Mobi’s Postbag debate on to blog or not to blog…

6 Months, 26 Days – still sober

Mobi Babble

I haven’t been babbling much lately so some of you may be wondering what I have been up to.

Well, nothing very exciting really, my life is becoming a bit ‘run of the mill’ which is one of the reasons I haven’t written much on my daily activities, as I would probably bore you all to death.

I have been trying to keep away from the hookers and their places of employment. By and large, I have succeeded, either spending my time at home or going to Pattaya with Noo on various errands. 

But Sunday saw a minor slip in my resolve when out of the blue, Rick called me at around 7 pm. and told me that a large centipede had bitten his foot, that it was badly swollen and very painful and wanted to know what he should do. I thought that he should go to hospital, and as he seemed to be in no condition to drive, I drove quickly down to the ‘Church’, where he had ensconced himself earlier that evening to watch the Formula One Grand Prix. I had intended to take him to Pattaya to get a doctor to look at it, but upon arrival, he announced that his foot felt a little better and that it didn’t require any urgent attention..

In other words, he decided he would rather risk losing his foot or even die, than miss his beloved Formula One race. Once this was established, I stayed long enough to see that over-hyped, spoilt brat of a cheating, British, so-called hero leading the pack in the most boring sport on the planet, before adjourning to a new bar, just down the road, which had recently opened – the bizarrely named, ‘Bad Luck  Bar’.

My luck was in at ‘Bad Luck Bar.’ For starters, they were not showing the Formula One race on their television, and for seconds they had a couple of bright young things decorating the bar stools and it wasn’t long before I had both of them literally eating out of my hand.

They were 21 and 22 years old respectively, Ying and Ping, and I would rate them about 7 out of ten in the looks, body and personality departments. They both appeared to be quite new to the hooking profession, having only just arrived from their Issan homes about 2 weeks earlier. They soon become fascinated with my new Galaxy Tab, which I was amusing myself with, and it didn’t take long before they homed in on the thousands of songs that I had downloaded onto it. We then spent the next two hours finding songs they liked which I then transferred to their phones via blue tooth. Every time I succeeded in blue toothing  a new song onto their mobiles, I received a lovely big hug and kiss for my efforts. Their excitement and joy was infectious and it took a lot of will power for me to reluctantly drag myself away and make my way home to the ever waiting and faithful Noo.

So while admit to being a bit of a heel, this was my only transgression in quite a while, and let’s face it, ‘Rome wasn’t built in a day’. If it hadn’t been for Rick and his bloody centipede bite, I would have never have left the comfort of my home and my lovely Noo. So it’s all his fault – or maybe the centipede’s….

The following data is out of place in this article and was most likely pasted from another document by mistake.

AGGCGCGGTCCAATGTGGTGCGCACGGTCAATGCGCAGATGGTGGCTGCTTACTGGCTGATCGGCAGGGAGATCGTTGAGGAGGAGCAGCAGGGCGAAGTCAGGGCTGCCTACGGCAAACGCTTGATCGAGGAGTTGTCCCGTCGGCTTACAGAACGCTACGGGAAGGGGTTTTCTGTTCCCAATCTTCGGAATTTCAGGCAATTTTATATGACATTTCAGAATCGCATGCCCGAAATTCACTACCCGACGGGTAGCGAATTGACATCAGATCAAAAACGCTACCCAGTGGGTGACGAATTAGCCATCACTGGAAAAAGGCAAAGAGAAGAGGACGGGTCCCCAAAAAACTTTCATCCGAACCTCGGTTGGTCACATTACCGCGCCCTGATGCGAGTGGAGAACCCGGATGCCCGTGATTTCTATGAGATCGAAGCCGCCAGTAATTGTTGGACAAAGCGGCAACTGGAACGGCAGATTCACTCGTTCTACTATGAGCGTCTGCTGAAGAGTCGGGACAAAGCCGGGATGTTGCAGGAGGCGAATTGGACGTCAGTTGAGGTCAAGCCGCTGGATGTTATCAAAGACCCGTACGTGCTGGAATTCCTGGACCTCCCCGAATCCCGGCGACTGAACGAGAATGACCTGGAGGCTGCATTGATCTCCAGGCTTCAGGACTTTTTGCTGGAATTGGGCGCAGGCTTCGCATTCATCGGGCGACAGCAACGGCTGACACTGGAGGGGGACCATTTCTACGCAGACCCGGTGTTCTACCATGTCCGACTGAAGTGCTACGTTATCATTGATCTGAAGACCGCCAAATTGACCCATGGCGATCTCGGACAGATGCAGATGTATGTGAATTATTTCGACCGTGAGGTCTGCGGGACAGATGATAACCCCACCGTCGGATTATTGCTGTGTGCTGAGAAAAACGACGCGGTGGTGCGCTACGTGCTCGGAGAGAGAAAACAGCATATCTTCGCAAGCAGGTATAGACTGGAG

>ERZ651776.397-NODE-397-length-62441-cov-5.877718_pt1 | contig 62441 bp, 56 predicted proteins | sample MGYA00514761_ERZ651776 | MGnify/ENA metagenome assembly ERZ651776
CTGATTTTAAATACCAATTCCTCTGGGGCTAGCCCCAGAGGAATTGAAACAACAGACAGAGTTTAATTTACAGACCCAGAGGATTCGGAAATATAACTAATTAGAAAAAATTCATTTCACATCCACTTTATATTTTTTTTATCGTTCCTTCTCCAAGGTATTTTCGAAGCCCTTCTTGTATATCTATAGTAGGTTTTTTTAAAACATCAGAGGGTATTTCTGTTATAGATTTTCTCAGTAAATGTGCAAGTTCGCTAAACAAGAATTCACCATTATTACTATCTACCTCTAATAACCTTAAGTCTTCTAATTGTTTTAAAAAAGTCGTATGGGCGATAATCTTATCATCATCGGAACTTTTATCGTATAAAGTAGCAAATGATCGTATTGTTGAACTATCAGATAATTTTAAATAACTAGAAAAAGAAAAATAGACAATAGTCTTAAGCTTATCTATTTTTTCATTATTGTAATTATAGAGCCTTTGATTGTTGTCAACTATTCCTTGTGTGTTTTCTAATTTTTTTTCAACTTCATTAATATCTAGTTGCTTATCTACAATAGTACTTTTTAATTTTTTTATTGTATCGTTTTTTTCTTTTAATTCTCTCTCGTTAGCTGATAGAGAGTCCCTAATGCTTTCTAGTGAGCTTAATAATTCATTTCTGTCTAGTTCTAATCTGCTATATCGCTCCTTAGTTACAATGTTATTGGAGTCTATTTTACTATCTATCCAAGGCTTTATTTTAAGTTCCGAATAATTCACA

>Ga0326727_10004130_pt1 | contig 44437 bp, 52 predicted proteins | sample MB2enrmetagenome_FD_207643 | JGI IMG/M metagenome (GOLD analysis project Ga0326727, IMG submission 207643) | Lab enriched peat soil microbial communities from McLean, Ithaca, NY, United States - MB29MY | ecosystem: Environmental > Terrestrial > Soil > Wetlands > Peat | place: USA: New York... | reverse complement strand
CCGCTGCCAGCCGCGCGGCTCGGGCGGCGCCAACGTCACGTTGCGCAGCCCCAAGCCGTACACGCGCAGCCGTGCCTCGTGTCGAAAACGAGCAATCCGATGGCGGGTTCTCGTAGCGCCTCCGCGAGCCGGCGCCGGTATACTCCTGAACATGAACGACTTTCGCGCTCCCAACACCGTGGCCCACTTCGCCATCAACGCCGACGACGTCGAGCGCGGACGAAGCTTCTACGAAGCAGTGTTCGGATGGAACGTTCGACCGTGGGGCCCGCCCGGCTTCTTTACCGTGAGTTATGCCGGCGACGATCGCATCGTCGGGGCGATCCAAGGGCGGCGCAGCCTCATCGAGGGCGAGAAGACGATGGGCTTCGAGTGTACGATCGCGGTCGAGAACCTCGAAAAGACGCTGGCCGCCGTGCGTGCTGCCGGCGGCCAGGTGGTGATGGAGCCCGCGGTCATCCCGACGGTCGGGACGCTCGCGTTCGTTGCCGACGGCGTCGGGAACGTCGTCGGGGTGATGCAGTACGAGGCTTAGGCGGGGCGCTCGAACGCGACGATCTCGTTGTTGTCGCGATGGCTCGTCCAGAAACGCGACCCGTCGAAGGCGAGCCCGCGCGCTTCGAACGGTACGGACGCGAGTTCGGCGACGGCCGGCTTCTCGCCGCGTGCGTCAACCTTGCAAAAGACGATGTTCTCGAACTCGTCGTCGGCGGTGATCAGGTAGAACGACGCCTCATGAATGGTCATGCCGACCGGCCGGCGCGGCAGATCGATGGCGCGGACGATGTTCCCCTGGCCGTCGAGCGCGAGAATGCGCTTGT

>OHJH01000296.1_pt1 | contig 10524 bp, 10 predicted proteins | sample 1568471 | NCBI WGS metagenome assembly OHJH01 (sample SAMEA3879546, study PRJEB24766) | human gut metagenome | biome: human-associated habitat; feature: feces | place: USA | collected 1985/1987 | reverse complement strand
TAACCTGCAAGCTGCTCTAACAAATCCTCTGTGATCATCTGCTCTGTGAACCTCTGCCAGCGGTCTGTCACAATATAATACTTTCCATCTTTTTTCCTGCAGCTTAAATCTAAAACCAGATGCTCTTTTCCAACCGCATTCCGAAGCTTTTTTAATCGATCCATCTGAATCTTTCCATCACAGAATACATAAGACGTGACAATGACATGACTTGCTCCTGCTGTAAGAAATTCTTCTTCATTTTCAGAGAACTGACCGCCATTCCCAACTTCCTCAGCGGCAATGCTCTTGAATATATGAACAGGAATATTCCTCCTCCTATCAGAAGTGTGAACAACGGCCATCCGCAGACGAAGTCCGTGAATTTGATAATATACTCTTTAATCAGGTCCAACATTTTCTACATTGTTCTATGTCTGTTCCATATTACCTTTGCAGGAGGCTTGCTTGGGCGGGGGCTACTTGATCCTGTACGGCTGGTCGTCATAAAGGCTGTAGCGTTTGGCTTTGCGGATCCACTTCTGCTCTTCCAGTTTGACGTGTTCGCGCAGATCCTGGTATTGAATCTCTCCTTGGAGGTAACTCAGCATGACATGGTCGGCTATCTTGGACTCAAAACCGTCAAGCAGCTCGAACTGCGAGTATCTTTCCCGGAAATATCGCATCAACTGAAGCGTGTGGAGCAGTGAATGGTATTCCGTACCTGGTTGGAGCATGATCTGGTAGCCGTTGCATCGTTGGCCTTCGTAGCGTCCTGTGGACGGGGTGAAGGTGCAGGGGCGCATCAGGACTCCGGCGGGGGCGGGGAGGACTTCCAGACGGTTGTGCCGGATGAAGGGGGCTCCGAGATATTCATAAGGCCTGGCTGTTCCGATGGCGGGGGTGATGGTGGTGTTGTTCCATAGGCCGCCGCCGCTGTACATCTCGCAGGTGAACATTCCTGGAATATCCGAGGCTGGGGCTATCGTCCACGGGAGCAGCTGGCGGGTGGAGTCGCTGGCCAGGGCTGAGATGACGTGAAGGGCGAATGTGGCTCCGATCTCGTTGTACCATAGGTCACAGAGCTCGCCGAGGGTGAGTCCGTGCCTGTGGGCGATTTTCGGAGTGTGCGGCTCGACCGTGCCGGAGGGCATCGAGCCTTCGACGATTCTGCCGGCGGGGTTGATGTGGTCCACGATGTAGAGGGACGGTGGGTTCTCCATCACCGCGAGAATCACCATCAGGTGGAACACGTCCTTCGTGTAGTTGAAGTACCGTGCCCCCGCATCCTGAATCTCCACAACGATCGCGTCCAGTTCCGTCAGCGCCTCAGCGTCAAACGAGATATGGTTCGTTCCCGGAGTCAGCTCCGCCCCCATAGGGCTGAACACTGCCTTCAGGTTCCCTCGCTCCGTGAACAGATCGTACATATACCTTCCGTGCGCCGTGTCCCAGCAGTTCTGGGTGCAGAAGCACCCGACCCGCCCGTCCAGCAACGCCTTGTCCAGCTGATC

Postbag

I haven’t had one for a while now, so here we go…

On the subject of my deliberations on whether I should stop writing my blog, here are a couple of worthy comments

Firstly, a comment from TT, Submitted on 2011/07/14 at 10:22 pm

(It is a very long comment, which can be read in full in the  ‘Comments’ section, so below are a few relevant extracts:

Hi Mobi,

Just in reply to your previous post about your consideration to junk the blog.

Personally I am of the opinion that it would be a waste to do that and can offer only two reasons, one selfish personally and one on your side – feel free to whale in…..

….Now, in your case, the drunken Mobi used the blog, in my opinion, to look in a mirror. ‘Mirror, mirror what do I see?’ Great, you were reinforcing something in yourself. Pattaya must probably be the worst place on the planet to try and avoid any form of addiction. Within yourself you came to the conclusion that you had become nothing more than a cunt and that throwing money at the problem didn’t actually make it go away. Good on you for that strength – so many make an excuse…..

….Sure there have been some who have been most risible to you along the way, but as they always are they will not front up to your face and tell you their opinion – wee keyboard bairns with masturbatory fantasies of being ex SAS….

. ….Getting off booze is easy, just got to find something to do – which is what you do with your blog….

….Since you started being more political and newsy, your blog has in my opinion, become far more readable. You are obviously a man of intelligence and erudite with it and why therefore, stop?…..

A lot of folks for sure were interested in your novel and that seems to have come to a grinding halt. Can’t fit in the transition from sober Mobi to the previous Mobi? …..

…. Mail me and I’ll send you excerpts from [what TT used to write] 5 years ago. And why don’t you call it ‘Mobi’s Arc’?.

Biggest problem is going to be when you get back to Blighty and their culture of drinking……

Anyway, keep writing.

Another on this subject, from ‘Showstopper’, Submitted on 2011/07/11 at 8:30 pm